Teens are using this hashtag to fight back against unfair dress code policies
As students gear up for the end of summer and thus the beginning of a new school year, perhaps it’s understandable that many of the teen responses under the recent trending hashtag # If Anything School Taught Me are mostly tongue-in-cheek responses, running the gamut from “Algebra is super important for real life… wait” to “When in doubt, pick C.” But as has been the case for the past year, another focus of teens’ ire: Dress codes.
Mixed in with the complaints about school material and lunches are girls lamenting the fact that even though they might’ve been trying to learn, time and time again, they were singled out for dress code violations. As we’ve seen over and over again, dress codes unfairly target girls, who are heavily-targeted by a fashion industry that fetishizes teen girlhood and, through nothing of their own doing, bear the brunt of both peer- and society-based judgment and hyperscrutinization.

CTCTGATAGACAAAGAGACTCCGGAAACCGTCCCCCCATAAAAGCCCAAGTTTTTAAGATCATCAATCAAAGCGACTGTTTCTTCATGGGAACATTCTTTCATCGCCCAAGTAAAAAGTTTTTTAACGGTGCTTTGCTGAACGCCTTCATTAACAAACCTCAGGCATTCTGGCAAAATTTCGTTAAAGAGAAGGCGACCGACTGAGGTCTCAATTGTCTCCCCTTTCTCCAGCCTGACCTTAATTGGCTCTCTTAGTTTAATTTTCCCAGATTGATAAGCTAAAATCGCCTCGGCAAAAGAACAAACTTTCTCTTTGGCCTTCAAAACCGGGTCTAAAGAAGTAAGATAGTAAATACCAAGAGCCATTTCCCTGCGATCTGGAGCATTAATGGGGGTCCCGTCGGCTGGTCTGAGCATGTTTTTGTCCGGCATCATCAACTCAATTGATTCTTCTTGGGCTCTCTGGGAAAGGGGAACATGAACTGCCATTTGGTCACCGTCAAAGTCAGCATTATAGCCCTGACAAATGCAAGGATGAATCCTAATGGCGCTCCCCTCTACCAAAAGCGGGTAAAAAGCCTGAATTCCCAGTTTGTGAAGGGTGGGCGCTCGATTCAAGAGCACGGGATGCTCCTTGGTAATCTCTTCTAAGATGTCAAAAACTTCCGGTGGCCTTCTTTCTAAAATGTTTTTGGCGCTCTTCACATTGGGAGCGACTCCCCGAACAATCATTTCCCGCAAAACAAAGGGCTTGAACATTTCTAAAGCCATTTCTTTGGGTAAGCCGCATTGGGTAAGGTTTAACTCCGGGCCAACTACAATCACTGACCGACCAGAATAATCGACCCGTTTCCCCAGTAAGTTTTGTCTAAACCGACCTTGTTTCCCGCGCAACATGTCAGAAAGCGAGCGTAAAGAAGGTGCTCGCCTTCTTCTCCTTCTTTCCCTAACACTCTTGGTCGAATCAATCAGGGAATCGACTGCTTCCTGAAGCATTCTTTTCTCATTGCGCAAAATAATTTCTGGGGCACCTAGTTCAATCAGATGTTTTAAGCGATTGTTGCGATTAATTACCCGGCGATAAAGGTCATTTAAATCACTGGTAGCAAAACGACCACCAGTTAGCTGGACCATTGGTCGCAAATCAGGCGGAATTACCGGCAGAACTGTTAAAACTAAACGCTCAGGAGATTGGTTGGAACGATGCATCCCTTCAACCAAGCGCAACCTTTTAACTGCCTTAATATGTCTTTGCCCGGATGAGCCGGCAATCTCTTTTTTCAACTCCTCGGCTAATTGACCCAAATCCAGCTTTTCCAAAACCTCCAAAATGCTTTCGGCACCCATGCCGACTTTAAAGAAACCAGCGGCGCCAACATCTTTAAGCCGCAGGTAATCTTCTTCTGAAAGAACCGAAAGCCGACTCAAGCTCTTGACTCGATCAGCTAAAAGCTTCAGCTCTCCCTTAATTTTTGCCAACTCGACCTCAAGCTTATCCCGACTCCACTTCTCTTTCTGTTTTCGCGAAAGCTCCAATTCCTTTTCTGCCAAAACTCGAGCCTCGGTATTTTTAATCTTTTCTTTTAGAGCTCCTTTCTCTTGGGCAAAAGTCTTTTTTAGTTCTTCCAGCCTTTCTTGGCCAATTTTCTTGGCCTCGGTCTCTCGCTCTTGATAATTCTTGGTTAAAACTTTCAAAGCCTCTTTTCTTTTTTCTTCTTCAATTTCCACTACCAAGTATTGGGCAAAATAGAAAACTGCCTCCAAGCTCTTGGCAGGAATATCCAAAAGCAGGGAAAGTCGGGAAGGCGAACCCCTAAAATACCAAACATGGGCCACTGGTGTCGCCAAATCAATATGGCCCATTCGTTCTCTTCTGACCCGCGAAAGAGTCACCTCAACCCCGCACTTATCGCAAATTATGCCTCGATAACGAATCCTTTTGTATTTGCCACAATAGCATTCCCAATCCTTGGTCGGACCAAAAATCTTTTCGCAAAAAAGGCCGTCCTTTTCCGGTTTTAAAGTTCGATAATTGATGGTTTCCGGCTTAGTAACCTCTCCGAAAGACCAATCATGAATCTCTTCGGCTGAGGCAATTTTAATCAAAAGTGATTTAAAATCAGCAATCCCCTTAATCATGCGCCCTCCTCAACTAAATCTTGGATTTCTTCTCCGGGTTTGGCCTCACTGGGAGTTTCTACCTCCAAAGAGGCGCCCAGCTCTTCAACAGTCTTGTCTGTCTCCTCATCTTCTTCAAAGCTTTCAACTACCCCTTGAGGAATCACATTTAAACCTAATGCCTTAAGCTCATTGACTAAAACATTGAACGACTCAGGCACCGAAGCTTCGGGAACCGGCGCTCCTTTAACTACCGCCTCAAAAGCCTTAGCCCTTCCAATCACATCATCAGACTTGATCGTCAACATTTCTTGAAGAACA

For whatever “good” dress codes are supposed to enact in schools, #IfAnythingSchoolTaughtMe that male attention is pervasive and unstoppable, so dang it girls, why can’t you just cover yourselves up to keep safe from your horndog classmates? (Never questioned: The assumption that randy boys shouldn’t receive any sort of implicit “pass” because oh, she was wearing/doing the wrong thing. This is exactly how boys grow into men who harass women in any sort of environment.)
Schools are where students are supposed to learn, but as anyone who’s actually gone through a school system knows, there are a million other things happening in the school environment — including puberty and its follow-up, sexual exploration and experimentation. To try and remove those “distractions” within the school environment without forcing blinders and clean room suits on students is futile at best, and actively detrimental to fostering healthy inter-gender relationships at worst. We hope school administrators have been taking notice of student-sourced and fueled responses to dress codes; if not, you know teens will be keeping notice online and in the classroom.
(Image via Shutterstock.)